Great Neck, NY – Standing at Great Neck’s wastewater treatment facility, U.S. Senator Kirsten Gillibrand and Congressman Gary Ackerman today called for a federal commitment to invest in water infrastructure projects. Also joining were Assemblywoman Michelle Schimel, Supervisor Jon Kaiman and members of the Great Neck Water Pollution Control District. Studies have shown that every billion dollars in spending for water infrastructure creates more than 26,000 jobs. With Long Island property taxpayers often stuck footing the bill for such projects, Senator Gillibrand, a member of the Senate Environment and Public Works Committee, is urging Senate Leadership to include major new investments for water infrastructure in the upcoming jobs legislation.
“Relieving the property tax burden is one of my top priorities. In order to sustain New York’s workforce, character and people, the federal government must play its part to assist local communities address the burden of high property taxes – and that starts with water infrastructure,” Senator Gillibrand said. “Here in Great Neck we have a shovel-ready, priority water infrastructure project, waiting for federal investment. The federal government has failed to provide the resources Long Island needs to rebuild these structures and enable real, long-term economic growth. Our local governments and communities cannot and should not be left to cover these costs alone. Taxpayers simply cannot afford it. It is time for the federal government to deliver Long Island its fair share.”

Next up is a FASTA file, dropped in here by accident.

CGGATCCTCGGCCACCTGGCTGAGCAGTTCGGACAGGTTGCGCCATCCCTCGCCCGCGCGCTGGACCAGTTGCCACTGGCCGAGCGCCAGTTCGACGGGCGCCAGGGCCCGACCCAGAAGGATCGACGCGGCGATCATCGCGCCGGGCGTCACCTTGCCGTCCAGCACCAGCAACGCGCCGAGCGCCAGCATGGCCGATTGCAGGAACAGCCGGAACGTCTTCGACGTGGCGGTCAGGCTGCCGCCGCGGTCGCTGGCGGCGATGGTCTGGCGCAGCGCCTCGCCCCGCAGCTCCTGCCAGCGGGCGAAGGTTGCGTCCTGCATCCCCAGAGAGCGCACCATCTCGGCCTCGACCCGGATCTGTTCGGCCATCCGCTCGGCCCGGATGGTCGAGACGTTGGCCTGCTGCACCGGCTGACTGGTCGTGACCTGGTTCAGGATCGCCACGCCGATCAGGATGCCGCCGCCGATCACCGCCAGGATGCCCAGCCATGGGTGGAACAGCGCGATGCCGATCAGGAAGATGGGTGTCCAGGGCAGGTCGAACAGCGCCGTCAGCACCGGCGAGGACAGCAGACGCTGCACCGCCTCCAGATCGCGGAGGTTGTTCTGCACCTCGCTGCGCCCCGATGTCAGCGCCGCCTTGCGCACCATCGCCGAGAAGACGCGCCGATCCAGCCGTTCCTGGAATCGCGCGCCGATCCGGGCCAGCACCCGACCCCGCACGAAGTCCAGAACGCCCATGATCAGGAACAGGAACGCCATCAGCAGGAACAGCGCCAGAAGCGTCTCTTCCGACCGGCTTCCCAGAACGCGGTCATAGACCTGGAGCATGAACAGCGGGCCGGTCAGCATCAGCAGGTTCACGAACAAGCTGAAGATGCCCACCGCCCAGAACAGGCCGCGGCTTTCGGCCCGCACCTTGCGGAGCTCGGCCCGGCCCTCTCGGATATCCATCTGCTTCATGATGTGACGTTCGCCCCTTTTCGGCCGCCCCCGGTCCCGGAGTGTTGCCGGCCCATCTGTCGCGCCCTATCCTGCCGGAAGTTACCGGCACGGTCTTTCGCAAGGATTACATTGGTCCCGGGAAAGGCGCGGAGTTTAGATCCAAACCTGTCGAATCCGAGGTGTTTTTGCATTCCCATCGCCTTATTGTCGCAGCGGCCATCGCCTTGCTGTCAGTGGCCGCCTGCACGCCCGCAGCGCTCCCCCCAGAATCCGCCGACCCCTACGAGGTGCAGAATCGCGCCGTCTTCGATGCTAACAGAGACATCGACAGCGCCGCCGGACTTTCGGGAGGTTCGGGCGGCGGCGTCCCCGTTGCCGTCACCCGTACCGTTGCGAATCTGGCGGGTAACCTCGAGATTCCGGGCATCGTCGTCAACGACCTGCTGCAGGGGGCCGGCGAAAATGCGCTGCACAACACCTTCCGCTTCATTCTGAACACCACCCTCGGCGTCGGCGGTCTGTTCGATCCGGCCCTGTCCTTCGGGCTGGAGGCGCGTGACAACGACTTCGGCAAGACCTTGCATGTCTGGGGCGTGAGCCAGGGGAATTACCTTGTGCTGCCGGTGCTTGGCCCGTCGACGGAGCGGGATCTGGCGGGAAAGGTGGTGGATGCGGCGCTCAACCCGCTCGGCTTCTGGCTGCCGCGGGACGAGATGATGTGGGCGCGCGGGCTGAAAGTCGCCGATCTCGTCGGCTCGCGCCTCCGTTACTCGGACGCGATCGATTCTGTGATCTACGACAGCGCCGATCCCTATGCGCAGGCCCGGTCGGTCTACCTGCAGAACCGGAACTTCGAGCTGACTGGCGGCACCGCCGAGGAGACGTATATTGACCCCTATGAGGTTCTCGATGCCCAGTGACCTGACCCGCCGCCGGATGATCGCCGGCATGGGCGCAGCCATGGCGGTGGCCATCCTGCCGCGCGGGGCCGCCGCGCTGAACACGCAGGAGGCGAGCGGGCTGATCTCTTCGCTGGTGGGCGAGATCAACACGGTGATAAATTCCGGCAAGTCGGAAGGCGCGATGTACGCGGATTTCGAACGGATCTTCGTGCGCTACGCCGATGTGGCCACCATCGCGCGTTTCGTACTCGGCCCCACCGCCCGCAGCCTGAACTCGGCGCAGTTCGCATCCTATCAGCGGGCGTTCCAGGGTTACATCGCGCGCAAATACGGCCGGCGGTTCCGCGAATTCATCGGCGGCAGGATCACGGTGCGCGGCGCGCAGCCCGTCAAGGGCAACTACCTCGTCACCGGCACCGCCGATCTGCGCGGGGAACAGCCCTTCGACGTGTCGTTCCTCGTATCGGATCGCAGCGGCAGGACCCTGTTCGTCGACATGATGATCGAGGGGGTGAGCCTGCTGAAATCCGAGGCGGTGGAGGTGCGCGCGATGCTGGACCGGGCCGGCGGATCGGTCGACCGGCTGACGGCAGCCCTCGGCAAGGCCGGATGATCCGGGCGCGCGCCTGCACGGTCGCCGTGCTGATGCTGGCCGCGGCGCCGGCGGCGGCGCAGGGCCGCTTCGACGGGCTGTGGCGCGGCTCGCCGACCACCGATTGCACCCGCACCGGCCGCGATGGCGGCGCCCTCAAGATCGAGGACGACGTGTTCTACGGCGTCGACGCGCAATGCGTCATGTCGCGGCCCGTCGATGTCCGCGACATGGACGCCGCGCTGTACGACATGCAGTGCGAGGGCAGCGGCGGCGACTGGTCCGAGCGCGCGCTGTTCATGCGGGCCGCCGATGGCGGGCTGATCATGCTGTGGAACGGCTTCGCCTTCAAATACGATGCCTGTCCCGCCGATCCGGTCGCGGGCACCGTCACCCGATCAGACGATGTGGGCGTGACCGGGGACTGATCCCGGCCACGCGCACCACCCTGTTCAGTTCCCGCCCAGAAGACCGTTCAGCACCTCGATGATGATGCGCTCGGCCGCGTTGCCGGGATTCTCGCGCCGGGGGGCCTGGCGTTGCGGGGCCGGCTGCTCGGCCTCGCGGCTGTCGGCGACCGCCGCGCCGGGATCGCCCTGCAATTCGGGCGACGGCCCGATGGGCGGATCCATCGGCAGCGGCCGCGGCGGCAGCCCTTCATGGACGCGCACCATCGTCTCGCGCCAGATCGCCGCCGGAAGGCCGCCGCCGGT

“Investing key resources in water infrastructure projects is critical to the future of our region,” said Congressman Ackerman. “It is essential that our water facilities are maintained and improved. Upgrading key facilities such as Great Neck’s wastewater treatment plant is critical to spurring economic growth, creating jobs, ensuring a cleaner environment and protecting the health and safety of all Long Islanders. I look forward to working with Senator Gillibrand on this extremely important issue.”